The second advantage is that by having source data without any attribute I can easily perform color changes, fades, etc... without having to worry about some spurious attribute taking over my changes.

In code I implemented a quite ugly-yet-practical function:
void ApplyAttributes(unsigned char* start,int stride, int lineCounter,char a1,char a2)
while (lineCounter--)
What the function does is quite simple: Given a start address, a stride (number of bytes to jump) and a number of line, the function applies to values in memory (in this particular use: a PAPER and a INK value).

The cool thing is that since my bitmap and the screen have the same size and format, I can use this function to apply attributes on the screen or on the bitmap itself, which allowed me to apply the colors I wanted on the in-memory bitmap at the start of the program, without impacting the compression ratio:
// "Dungeon" is YELLOW over BLUE

// "Master" is RED over BLUE
And the same function is used to perform the "pseudo fades" on the BLUE background and logos:
void FancyDitheredFade(int delay, char a1,char a2)
ApplyAttributes((unsigned char*)0xa000,160,50,a1,a2);
ApplyAttributes((unsigned char*)0xa000+80,160,50,a1,a2);
ApplyAttributes((unsigned char*)0xa000+40,160,50,a1,a2);
ApplyAttributes((unsigned char*)0xa000+120,160,50,a1,a2);

void FadeOut()
ApplyAttributes((unsigned char*)0xa000,40,200,16,7);
ApplyAttributes((unsigned char*)0xa000,40,200,16,6);
ApplyAttributes((unsigned char*)0xa000,40,200,16,3);
ApplyAttributes((unsigned char*)0xa000,40,200,16,4);
ApplyAttributes((unsigned char*)0xa000,40,200,16,0);
It's quite primitive, basically the idea is to use larger values of stride (normally 40 bytes per line) to skip over some of the lines, so instead of changing 200 lines, I change only 100 lines every second line, or 50 lines every 4 lines, which gives this transition effect with the horizontal scanlines.

And that's about it for the fancy visual effects, let's talk about sound!

The AY swoosh sound

As mentionned earlier, I reused a virtual soundchip system which makes it easy to do sound manipulations in C or assembler without having to deal with the VIA or perform function calls.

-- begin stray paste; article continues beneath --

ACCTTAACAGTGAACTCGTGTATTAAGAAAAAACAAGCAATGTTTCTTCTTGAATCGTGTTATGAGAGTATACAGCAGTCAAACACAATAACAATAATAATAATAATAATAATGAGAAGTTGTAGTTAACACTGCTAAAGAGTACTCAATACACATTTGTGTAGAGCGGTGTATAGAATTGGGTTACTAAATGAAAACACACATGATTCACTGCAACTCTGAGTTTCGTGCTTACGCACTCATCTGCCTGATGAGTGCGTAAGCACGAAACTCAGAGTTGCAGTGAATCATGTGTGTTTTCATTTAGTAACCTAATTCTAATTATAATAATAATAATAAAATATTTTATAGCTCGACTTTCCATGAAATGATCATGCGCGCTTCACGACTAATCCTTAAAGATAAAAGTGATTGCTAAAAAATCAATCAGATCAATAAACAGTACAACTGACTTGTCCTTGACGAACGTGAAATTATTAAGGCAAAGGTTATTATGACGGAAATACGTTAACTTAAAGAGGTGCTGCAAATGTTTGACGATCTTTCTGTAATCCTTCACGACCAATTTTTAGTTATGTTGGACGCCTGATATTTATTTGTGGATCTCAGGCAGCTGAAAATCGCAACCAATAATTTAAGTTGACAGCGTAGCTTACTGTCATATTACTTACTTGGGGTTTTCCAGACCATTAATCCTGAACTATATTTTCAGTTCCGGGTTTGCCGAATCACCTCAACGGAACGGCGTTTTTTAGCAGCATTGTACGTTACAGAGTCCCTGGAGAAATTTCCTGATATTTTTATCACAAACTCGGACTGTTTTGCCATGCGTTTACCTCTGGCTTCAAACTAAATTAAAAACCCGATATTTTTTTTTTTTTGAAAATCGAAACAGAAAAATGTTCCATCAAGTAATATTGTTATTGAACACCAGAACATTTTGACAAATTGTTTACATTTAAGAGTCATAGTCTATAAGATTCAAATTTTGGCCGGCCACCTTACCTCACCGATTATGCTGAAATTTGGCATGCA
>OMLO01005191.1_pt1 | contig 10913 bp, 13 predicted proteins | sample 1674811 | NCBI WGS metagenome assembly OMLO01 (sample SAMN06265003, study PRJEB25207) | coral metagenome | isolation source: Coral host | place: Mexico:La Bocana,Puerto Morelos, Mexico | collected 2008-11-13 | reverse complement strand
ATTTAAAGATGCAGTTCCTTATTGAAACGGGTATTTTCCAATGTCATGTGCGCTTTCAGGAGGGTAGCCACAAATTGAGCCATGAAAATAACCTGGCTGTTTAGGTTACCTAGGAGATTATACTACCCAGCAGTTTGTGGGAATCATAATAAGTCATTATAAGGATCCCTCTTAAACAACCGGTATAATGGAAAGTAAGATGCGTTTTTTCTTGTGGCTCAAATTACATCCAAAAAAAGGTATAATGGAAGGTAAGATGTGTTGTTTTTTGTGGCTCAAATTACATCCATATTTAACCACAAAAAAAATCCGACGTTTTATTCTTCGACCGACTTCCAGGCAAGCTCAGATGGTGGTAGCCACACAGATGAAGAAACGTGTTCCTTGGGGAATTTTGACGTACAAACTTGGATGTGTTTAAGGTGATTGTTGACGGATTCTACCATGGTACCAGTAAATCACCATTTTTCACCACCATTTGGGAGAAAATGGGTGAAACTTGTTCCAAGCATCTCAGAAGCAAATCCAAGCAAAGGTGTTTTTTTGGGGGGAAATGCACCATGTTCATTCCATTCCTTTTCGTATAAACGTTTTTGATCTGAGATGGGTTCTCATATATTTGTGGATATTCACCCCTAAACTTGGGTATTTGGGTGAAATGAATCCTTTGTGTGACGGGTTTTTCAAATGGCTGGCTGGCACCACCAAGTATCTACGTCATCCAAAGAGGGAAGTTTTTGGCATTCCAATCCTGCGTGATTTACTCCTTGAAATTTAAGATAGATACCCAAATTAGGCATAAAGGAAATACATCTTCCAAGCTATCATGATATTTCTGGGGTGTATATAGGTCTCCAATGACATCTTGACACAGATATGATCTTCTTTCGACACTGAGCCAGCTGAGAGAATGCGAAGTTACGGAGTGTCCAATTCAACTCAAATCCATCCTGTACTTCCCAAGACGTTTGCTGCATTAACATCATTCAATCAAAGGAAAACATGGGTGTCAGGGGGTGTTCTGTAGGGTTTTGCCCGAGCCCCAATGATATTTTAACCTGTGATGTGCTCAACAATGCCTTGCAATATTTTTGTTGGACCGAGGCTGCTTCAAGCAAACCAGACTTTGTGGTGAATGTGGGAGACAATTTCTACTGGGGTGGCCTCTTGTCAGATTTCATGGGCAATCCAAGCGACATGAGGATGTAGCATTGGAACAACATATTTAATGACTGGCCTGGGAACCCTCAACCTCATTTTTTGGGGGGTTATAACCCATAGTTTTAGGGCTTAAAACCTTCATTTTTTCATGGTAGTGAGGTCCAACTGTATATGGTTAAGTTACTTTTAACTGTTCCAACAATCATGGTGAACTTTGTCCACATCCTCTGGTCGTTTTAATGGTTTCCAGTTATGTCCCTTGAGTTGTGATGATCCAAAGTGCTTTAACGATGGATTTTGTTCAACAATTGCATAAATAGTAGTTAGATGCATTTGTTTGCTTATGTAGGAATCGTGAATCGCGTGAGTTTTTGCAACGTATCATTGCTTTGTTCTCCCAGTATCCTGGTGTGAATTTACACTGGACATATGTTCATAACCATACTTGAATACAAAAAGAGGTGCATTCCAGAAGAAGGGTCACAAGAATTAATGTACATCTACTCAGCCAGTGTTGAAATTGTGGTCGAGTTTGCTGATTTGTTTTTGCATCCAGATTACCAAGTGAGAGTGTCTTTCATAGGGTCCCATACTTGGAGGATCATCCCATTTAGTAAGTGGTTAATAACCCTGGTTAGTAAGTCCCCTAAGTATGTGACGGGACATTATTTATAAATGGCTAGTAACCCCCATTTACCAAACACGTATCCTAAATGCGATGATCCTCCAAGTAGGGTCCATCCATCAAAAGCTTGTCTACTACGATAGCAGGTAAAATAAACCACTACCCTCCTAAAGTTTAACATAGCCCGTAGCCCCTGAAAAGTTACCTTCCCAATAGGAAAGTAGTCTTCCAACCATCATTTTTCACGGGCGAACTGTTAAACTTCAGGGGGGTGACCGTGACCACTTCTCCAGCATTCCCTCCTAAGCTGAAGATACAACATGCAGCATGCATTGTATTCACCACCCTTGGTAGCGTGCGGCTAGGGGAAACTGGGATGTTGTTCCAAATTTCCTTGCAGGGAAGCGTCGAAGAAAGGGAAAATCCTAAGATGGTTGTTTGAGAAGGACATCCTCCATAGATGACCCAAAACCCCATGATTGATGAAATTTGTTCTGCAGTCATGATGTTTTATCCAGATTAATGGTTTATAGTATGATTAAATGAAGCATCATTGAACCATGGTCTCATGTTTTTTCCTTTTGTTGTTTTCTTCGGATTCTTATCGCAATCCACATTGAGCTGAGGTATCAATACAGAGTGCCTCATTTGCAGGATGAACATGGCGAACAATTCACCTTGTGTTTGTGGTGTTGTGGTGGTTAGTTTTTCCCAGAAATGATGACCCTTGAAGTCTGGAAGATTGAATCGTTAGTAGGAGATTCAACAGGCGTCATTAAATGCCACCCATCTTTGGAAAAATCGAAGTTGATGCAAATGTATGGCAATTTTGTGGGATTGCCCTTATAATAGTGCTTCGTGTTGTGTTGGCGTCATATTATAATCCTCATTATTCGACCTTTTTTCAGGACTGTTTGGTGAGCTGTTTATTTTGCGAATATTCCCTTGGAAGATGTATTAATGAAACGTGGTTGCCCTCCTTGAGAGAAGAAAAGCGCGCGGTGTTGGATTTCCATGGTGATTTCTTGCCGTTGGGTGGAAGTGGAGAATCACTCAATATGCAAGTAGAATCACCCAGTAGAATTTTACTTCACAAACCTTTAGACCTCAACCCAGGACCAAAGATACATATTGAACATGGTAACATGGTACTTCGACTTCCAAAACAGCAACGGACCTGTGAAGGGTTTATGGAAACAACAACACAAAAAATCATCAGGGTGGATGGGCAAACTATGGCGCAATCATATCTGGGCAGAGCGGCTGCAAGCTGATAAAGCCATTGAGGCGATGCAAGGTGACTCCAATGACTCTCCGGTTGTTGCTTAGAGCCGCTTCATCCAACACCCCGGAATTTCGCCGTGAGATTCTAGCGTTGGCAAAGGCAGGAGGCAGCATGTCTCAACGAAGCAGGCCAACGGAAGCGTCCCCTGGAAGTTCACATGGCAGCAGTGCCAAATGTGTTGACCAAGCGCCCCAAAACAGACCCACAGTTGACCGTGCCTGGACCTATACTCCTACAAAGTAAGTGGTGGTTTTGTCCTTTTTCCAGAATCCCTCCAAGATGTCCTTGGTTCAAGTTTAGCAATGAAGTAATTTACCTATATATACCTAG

Basically I'm exposing the 13 soundchip registers as normal in-memory variables:
extern unsigned int  PsgfreqA;         //  0 1
extern unsigned int PsgfreqB; // 2 3
extern unsigned int PsgfreqC; // 4 5
extern unsigned char PsgfreqNoise; // 6
extern unsigned char Psgmixer; // 7
extern unsigned char PsgvolumeA; // 8
extern unsigned char PsgvolumeB; // 9
extern unsigned char PsgvolumeC; // 10
extern unsigned int PsgfreqShape; // 11 12
extern unsigned char PsgenvShape; // 13

extern unsigned char PsgNeedUpdate;
All the user needs to do is to put the correct values in the virtual registers, and set PsgNeedUpdate to a non null value.

On the next IRQ the handler will check the PsgNeedUpdate variable, and if set will update the real AY registers with the content of the virtual registers.

I'm using that in the code that displays the FTL logo:
Psgmixer=1+2+4+8+16+32+64+128 & ~8;  // NOISE on CANAL A active
for (y=0;y<88;y++)
if (PsgvolumeA<15)
// Increases volume over time

if (y<32)
// Increases the noise frequency over time
if ( (PsgfreqNoise>0) && (y&1))
// And then decreases slowly to give the pseudo doppler effect



So basically I'm using the Y variable used to draw each of the horizontal lines of the logo from bottom to top, to also be used as a way to control the sound.

The advantage of this method is that if I wanted to change the amount of time spent to Wait between lines, the sound would also be impacted so it would not finish earlier or later than the graphics.

And that's it for this article, you can watch the associated video on youtube if you want :)

The source code, as usual, will be available on the Defence-Force SVN server, but here is also a direct link to an archive containing exactly all the files and scripts necessary to rebuild this version: DungeonMasterIntro.ART15.zip

The Credits

While I was at it, I did a quick test on making the "Scroll" work on the Oric.

The original was much more complex, with some actual wood handles, and nice shadows and anti-aliasing but trying to replicate that just did not look good enough, so I simplified it to a single sheet of parchment, and instead of the red initials, I used invert video to get the White letters of the Blue background.

Dungeon Master credits
Dungeon Master credits

So there it is, that was me re-imagining the Dungeon Master intro sequence on the Oric.

If you want to watch the complete 50 minutes long capture of me playing Dungeon Master on the real Atari STe (the entire first level of the game, including character creation and floppy formatting!) you can watch this other video:

1. Thanks to Hirudo for the video, it appears that I have lost this version!
2. Which on the ST consists of the usual 4 arrows but also of INSERT and CLR HOME on the left of right of the up key, used to rotate left and right
3. Right now my only idea is to reinvent the game from the perspective of a single character, or have the three other characters in the party play by themselves when youy are not controlling them.
4. Faster Than Light
5. Some people call that Agile, I personally call that "Iterative Waterfall", because for some reason people claiming to do Agile are skipping the design and refactoring phase.